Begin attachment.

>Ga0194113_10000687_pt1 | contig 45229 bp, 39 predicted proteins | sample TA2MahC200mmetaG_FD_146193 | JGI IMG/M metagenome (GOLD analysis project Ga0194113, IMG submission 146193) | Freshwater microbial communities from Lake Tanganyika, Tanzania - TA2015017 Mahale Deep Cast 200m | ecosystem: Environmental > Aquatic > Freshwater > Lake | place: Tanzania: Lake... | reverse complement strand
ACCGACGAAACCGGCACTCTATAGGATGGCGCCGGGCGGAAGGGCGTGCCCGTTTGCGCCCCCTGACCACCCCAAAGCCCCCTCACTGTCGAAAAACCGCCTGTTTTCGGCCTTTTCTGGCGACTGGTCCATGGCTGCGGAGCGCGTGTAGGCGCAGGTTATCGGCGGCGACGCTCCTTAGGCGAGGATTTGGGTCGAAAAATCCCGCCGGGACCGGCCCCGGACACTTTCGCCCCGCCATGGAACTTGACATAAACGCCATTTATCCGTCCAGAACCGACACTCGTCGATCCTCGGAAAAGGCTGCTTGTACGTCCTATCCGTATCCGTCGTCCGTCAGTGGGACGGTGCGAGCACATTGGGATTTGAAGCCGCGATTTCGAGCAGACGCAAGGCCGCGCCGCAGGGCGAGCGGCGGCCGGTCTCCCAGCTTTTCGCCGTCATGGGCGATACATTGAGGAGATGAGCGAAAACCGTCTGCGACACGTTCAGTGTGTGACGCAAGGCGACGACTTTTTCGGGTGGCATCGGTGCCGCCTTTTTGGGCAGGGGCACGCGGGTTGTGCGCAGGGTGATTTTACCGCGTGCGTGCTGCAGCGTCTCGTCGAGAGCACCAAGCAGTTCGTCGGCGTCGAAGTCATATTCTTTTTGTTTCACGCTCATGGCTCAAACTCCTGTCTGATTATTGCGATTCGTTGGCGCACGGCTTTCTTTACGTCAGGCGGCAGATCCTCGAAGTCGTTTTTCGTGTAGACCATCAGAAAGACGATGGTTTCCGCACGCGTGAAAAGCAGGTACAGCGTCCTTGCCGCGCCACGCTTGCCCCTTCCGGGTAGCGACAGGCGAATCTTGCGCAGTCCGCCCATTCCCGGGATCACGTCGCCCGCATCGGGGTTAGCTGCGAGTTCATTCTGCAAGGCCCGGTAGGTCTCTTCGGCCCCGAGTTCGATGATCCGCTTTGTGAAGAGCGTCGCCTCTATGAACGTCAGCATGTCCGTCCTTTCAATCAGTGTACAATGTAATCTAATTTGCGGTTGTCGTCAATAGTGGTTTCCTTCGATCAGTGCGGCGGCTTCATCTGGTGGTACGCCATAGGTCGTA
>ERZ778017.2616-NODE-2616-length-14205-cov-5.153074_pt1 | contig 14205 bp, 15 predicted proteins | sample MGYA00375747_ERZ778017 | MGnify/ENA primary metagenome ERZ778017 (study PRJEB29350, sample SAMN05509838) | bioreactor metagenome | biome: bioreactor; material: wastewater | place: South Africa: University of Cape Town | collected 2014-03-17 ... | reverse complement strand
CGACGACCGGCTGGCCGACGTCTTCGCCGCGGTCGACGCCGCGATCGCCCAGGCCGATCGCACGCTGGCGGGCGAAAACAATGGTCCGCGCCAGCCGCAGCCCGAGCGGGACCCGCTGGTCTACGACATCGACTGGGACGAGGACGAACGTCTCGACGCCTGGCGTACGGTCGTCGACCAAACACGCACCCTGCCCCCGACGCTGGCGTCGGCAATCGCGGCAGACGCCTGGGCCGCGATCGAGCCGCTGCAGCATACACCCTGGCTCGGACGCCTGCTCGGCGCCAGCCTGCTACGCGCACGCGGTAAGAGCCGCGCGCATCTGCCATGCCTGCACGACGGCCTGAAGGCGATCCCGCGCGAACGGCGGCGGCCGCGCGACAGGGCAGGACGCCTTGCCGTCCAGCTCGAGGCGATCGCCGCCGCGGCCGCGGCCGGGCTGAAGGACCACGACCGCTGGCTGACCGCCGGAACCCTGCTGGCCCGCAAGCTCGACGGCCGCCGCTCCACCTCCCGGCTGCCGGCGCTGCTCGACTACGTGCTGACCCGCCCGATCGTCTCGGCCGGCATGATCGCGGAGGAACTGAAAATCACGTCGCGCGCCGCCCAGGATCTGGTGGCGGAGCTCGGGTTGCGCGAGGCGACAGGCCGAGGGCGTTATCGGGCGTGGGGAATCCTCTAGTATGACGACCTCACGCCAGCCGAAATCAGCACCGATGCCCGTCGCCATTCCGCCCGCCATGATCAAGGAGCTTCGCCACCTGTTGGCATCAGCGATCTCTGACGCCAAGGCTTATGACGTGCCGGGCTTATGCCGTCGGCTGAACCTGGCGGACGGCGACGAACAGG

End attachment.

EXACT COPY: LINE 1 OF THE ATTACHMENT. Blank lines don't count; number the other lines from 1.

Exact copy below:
>Ga0194113_10000687_pt1 | contig 45229 bp, 39 predicted proteins | sample TA2MahC200mmetaG_FD_146193 | JGI IMG/M metagenome (GOLD analysis project Ga0194113, IMG submission 146193) | Freshwater microbial communities from Lake Tanganyika, Tanzania - TA2015017 Mahale Deep Cast 200m | ecosystem: Environmental > Aquatic > Freshwater > Lake | place: Tanzania: Lake... | reverse complement strand